Keto as a Way of Life
Easy Lower Carb Pizza Sauce
Marinara Sauce is one of those kitchen staples that can serve as the backbone to something like a bazillion quick/easy meals. If you have a good sauce recipe in your back pocket, people will think you’re a culinary master.
The problem on Keto, though, is that most marinara and pizza sauce recipes have sugar in them in one form or another.
Some of the sugars and other bad ingredients I found in popular sauce brands on the super market shelf include:
- Liquid sugar
- Modified Cornstarch
- Corn syrup
- Soybean Oil
- Corn Oil
It seems like everyone who has a tomato/marinara/pizza sauce recipe swears by it. One of the things I love about cooking is that recipes like this have so many interpretations. Most of those personal recipes are excellent.
This one is just the way I do it. It has the rich, tomato flavor that a sauce should have with those warm, earthy notes from the herbs. The punch of the garlic rounds it out and a few drops of whiskey bring it all together.
Wait…. whiskey? Yep! If you haven’t already skipped to the recipe, continue reading and I’ll explain below.
One last thing… This is sauce is only barely lower carb than some of the sauces on the market. I can’t figure that out really without noting that I count for all the garlic and spices that are in it. I don’t believe everyone considers the spices involved, but they actually have some carbs in them (especially garlic). Also, I feel good about having this on keto because it’s made with whole food. No weird sugars and no preservatives.
I actually made her recipe and then cut it in half to make two flatbread pizzas. Rebecca and I each had one to ourselves and they were fantastic!
I use the canned stuff for this. After using pretty much every random brand I’ve come across, I’ve found that they’re all pretty much the same. Just be sure you read the label. You don’t want any crazy ingredients. You’re looking for something that’s just plain ol’ tomato sauce.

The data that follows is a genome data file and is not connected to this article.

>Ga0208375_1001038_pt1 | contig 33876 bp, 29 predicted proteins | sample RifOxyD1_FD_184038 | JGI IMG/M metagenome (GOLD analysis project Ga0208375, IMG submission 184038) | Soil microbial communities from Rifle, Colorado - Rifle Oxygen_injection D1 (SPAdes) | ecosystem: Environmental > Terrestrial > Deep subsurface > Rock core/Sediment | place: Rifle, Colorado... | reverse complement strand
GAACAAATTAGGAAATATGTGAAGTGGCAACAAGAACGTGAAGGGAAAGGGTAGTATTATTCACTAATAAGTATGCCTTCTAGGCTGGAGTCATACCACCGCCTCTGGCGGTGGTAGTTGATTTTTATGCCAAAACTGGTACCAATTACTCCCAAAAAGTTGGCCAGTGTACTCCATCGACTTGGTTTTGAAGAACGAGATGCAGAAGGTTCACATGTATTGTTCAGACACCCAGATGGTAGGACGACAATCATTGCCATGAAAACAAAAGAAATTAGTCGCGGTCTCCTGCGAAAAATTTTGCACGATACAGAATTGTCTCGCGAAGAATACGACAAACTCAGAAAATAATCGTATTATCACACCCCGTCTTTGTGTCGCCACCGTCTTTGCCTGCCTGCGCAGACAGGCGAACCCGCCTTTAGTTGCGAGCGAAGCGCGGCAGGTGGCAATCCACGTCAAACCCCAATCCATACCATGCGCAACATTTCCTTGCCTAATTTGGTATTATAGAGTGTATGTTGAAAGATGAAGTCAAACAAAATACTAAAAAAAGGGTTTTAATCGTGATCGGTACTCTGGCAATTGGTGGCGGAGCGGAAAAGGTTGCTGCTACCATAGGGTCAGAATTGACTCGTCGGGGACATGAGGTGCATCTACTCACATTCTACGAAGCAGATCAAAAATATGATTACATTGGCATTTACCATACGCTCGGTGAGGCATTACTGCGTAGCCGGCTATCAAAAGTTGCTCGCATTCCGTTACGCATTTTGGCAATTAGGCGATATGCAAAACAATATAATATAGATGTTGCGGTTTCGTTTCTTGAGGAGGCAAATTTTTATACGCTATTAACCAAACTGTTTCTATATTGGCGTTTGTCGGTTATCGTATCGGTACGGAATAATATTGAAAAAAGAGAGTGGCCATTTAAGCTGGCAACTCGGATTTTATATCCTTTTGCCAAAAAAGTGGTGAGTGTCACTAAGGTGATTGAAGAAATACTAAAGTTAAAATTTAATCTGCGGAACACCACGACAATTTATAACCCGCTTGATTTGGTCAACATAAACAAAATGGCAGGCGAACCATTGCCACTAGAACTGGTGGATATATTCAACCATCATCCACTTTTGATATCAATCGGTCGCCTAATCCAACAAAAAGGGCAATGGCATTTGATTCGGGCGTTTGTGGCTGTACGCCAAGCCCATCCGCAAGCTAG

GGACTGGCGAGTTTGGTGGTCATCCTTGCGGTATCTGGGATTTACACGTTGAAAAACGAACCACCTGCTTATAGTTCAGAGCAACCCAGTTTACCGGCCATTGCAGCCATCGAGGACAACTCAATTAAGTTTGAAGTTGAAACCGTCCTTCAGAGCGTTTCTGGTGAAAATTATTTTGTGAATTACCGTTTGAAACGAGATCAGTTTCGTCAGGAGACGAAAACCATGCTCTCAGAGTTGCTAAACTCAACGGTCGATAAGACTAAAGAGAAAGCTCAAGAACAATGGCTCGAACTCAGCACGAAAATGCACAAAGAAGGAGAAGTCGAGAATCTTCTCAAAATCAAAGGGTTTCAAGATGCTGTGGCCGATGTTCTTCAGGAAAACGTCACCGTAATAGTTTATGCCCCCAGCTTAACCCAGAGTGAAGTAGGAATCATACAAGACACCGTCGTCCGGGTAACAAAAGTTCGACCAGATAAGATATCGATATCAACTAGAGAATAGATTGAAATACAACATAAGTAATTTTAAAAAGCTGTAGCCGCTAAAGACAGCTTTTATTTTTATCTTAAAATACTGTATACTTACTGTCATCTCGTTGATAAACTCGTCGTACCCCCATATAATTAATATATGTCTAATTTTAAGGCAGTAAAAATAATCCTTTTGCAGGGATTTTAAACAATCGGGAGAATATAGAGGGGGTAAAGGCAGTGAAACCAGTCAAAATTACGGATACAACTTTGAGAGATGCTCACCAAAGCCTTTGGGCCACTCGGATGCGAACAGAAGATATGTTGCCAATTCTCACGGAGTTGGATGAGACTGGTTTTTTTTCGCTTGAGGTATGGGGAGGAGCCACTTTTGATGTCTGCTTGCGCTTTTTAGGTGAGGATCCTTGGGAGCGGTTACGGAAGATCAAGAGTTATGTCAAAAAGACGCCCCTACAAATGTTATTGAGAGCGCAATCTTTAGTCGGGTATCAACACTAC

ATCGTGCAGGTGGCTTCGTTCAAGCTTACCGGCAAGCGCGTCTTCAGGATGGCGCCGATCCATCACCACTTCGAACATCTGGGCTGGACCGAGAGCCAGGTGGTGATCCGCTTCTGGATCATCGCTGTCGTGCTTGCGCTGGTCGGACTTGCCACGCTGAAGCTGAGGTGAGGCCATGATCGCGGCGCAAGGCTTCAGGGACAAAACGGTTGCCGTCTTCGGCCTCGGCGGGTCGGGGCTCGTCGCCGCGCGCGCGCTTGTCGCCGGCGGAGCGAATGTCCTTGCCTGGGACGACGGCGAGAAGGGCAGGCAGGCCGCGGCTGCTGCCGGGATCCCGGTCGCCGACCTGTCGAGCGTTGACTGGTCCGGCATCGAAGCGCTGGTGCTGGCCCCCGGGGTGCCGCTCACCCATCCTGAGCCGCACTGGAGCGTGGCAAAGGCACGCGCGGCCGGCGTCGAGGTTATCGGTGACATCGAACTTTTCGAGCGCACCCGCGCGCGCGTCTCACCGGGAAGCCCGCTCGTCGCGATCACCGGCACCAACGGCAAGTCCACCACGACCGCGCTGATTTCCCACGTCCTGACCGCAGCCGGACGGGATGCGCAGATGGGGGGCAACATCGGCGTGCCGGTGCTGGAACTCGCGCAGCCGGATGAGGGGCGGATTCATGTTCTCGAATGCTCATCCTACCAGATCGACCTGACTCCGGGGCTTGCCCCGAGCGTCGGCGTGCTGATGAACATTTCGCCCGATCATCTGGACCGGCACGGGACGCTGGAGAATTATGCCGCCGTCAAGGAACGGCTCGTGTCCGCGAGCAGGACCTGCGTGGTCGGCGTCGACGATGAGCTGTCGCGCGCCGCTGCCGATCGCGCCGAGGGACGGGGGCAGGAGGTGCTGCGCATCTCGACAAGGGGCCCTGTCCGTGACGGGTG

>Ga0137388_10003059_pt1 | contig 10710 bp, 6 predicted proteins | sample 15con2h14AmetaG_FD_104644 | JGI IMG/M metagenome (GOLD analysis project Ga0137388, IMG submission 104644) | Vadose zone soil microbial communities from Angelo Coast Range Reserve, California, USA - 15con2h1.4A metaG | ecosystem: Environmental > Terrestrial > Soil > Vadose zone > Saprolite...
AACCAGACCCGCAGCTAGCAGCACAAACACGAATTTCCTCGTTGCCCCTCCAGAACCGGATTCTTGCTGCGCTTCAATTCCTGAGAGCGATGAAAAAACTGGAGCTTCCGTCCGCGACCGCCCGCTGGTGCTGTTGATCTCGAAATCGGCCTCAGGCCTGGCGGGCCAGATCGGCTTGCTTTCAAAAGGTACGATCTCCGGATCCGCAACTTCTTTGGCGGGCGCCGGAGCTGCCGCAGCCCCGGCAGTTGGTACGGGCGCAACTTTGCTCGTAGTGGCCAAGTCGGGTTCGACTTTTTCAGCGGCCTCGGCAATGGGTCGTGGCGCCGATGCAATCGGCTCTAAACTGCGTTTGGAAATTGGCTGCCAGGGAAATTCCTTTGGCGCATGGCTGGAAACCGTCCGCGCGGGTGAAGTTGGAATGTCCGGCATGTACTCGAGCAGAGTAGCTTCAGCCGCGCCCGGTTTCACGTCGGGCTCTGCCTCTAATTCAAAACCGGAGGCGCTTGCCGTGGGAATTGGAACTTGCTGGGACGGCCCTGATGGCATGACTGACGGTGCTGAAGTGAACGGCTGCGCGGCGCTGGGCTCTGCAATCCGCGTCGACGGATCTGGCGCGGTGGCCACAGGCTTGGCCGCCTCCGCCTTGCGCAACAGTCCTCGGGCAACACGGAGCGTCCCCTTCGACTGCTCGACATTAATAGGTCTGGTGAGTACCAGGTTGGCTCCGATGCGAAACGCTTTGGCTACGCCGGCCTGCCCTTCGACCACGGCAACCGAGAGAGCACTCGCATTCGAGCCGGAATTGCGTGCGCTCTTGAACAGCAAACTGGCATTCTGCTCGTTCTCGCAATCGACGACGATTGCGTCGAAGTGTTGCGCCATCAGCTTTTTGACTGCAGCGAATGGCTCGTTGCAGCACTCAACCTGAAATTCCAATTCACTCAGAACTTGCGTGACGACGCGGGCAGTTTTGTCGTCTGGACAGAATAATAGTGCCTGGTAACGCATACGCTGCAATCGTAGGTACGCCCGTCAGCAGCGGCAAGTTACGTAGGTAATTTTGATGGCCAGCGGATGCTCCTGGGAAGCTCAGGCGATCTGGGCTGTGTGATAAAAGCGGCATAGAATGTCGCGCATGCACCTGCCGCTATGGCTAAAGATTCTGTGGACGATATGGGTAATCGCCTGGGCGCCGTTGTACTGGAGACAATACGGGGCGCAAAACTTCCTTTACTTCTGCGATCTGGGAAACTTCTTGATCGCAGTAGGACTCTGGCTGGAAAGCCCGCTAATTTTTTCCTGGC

Alternately, you could use stewed tomatoes if you like, but you would need to puree them to get a “saucy” texture.
This will allow you to thicken your sauce and adds a richer flavor. Since tomato paste is made by roasting and reducing down tomatoes, it adds a bit of a smoky or roasted flavor to the finished sauce.
It’s always great to use fresh herbs. Honestly, though, I almost always use dried herbs for this sauce. Fresh herbs are harder to get, they’re harder to store, and let’s be honest… they take a lot of special effort. We’re already doing enough by making this sauce from scratch. Save yourself some time and get the dried herbs. They taste good in this.
You can use fresh garlic. Peel it, mince it, etc…. But when I can buy the stuff already minced in a great big tub, I do it. It’s really not that much more expensive, and it makes recipes like this a lot easier put together quickly.
For the purposes of this recipe, these two are interchangeable. I use beef base because I keep it on hand, but bullion is easier for some people to get. I’ve used both, and they both work perfect in this sauce. This ingredient adds savory depth to the flavor of the sauce.
Monk Fruit is a wonderful, Keto-approved sweetener. Since we discovered it, we’ve started using it in just about everything that needs to be sweetened.
Monk fruit stands up great to heat (especially in baking) and it doesn’t leave a weird, tinny after taste in your mouth that some sugar alcohols do.
The best part is not only does it have zero carbs, Monk fruit also contains a substance that is reported to help stabilize blood glucose levels.
The draw back to Monk Fruit is the expense. It’s a little pricey, even on Amazon. It’s extremely pricey at Whole foods and other health food stores where we’ve found it.
They have started carrying at Walmart, but our local store doesn’t stock much of it at a time, so they’re usually out.
Here’s where I sometimes get strange looks from people when I explain how I make my sauce.
There’s some science behind adding alcohol to food. The key is only adding a little. Adding too much alcohol will just overwhelm the dish.
Alcohol is like salt in that it makes a food taste more like itself. It intensifies the flavor of food for a couple reasons: